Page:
José Aldo (da Silva Oliveira) Junior, is a former three-time UFC Featherweight Champion, who established a martial arts career through a blend of pure fighting spirit, explosive power, and sacrifice. Despite his poor and rough upbringing, Aldo did not let the odds against him impede his drive (instead converting them into tailwinds) to fight for the championship belt and become one of the greatest featherweights to compete in MMA history.
Born in Manaus, Brazil, “Junior” was dropped as an infant onto a barbeque leaving a permanent scar on the left side of his face. Even as a baby, it seems he persevered and fought. Jump years ahead to his adolescent days and Aldo was found fighting in street brawls but unfortunately, getting beaten up.
As predicted, he did not let this deter him from wanting to defend himself better so he trained in Capoeira, an Afro-Brazilian martial art combining dance and acrobatics into a mystifying fighting style. Aldo primarily trained Capoeira until a Brazilian Jiu-jitsu instructor noticed his talent inviting him to a session where afterwards, he decided to pursue training in BJJ.
As of July 14, 2020, “Junior” ranks 6th in UFC Bantamweight and 15th in UFC Featherweight rankings. Despite his recent losses it doesn’t change the fact that Aldo is an imposing elite martial artist with an exciting highlight reel of finishes and knockouts. After a few other intriguing background details, let’s dig right into Jose “Junior” Aldo’s Top 5 MMA Finishes (in descending order)!
Back to the story…At 17 years-old, with only the clothes on his back and his hardened will to fight, “Junior” moved from Manaus to Rio De Janeiro training BJJ and later on, Luta Livre, (catch or grappling-style of wrestling) kickboxing, Muay Thai boxing, and wrestling at team “Nova União”.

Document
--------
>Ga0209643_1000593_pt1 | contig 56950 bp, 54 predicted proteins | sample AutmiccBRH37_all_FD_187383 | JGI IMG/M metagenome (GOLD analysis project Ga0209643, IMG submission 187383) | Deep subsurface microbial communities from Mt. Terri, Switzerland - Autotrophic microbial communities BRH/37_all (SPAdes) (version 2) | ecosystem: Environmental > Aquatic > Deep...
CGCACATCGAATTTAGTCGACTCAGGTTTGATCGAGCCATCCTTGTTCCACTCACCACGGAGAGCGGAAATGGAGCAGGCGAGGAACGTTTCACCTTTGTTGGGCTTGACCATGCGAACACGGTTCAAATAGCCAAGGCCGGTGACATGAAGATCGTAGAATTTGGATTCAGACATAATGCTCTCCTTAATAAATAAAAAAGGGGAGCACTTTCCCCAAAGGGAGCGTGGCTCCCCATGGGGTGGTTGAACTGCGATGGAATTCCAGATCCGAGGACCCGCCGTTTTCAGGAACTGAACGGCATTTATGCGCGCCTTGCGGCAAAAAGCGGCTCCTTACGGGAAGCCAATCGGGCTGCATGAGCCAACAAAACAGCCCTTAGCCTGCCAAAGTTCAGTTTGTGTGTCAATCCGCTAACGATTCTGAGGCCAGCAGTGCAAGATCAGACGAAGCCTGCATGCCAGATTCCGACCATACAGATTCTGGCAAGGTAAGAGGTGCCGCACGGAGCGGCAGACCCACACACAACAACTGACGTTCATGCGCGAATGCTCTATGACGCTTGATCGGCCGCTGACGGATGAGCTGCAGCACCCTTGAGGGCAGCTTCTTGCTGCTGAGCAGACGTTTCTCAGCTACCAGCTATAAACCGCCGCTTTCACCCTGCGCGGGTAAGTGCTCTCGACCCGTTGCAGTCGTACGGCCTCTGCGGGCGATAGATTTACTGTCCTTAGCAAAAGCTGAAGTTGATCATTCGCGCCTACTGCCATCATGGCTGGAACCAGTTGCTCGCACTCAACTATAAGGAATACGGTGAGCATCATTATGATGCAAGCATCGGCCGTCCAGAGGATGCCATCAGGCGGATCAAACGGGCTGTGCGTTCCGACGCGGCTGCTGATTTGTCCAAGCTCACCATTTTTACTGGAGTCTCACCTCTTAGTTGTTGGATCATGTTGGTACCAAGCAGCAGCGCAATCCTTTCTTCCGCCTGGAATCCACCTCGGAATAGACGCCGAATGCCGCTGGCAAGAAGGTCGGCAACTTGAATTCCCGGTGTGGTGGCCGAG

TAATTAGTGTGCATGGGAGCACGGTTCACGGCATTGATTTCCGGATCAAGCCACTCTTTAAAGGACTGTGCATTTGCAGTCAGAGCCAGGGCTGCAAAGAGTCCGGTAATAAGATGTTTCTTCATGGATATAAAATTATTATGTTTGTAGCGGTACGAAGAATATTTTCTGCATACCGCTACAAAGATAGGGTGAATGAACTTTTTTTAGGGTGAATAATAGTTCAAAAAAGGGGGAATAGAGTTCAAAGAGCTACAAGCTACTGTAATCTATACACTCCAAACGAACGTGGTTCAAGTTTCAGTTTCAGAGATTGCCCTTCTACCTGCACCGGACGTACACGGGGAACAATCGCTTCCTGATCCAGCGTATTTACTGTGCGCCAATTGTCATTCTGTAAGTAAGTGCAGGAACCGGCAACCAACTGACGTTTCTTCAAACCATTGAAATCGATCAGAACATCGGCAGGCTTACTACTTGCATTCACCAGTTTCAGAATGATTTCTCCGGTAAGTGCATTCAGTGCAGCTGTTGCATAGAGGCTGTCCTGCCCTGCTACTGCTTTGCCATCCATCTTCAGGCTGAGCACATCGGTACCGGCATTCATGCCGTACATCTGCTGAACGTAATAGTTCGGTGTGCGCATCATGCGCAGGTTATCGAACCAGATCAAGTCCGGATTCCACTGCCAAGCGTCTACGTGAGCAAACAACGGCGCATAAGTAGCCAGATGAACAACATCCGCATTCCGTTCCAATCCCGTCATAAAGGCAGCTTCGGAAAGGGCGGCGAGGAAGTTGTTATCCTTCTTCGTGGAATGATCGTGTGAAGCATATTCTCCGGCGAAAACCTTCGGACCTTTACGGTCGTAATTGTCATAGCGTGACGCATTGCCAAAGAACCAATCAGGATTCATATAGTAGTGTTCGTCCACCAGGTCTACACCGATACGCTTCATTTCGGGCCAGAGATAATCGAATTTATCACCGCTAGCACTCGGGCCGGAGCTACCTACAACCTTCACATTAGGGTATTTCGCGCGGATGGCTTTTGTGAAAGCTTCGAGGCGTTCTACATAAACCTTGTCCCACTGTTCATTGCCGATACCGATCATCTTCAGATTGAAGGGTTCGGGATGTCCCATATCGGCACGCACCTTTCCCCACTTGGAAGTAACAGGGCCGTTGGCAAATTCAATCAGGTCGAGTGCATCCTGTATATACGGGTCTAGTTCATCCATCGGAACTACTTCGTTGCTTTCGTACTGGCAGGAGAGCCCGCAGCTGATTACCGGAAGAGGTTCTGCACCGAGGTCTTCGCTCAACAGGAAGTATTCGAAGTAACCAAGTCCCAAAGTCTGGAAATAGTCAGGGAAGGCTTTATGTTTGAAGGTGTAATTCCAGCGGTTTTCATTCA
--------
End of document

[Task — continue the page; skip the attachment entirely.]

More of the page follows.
His undeniable work ethic was evident as his accolades include a black belt in BJJ under Andre Pederneiras and in Luta Livre under Marco Ruas. This led Aldo, due to his grappling prowess, to being chosen for the Brazilian Jiu-jitsu world and National Team Championships in 2001 and 2003, securing 2 gold medals and 1 bronze medal in the 64kg category.
His MMA debut in 2004 was a knockout literally, putting his opponent “Mario Bigola” to sleep in just 16 seconds with a vicious head kick. This catapulted “Junior” into a 7-consecutive winning streak disposing of his competitors convincingly by 1st round TKO/KO, or submission defeat.
The MMA community notably remembers Aldo as the former featherweight champion who got knocked out cold by Conor McGregor in 13 seconds. Unfortunately, those 13 seconds are a pale representation of “Junior’s” full fighting skill as he is well known for his explosiveness, lightning speed, and seamless counters.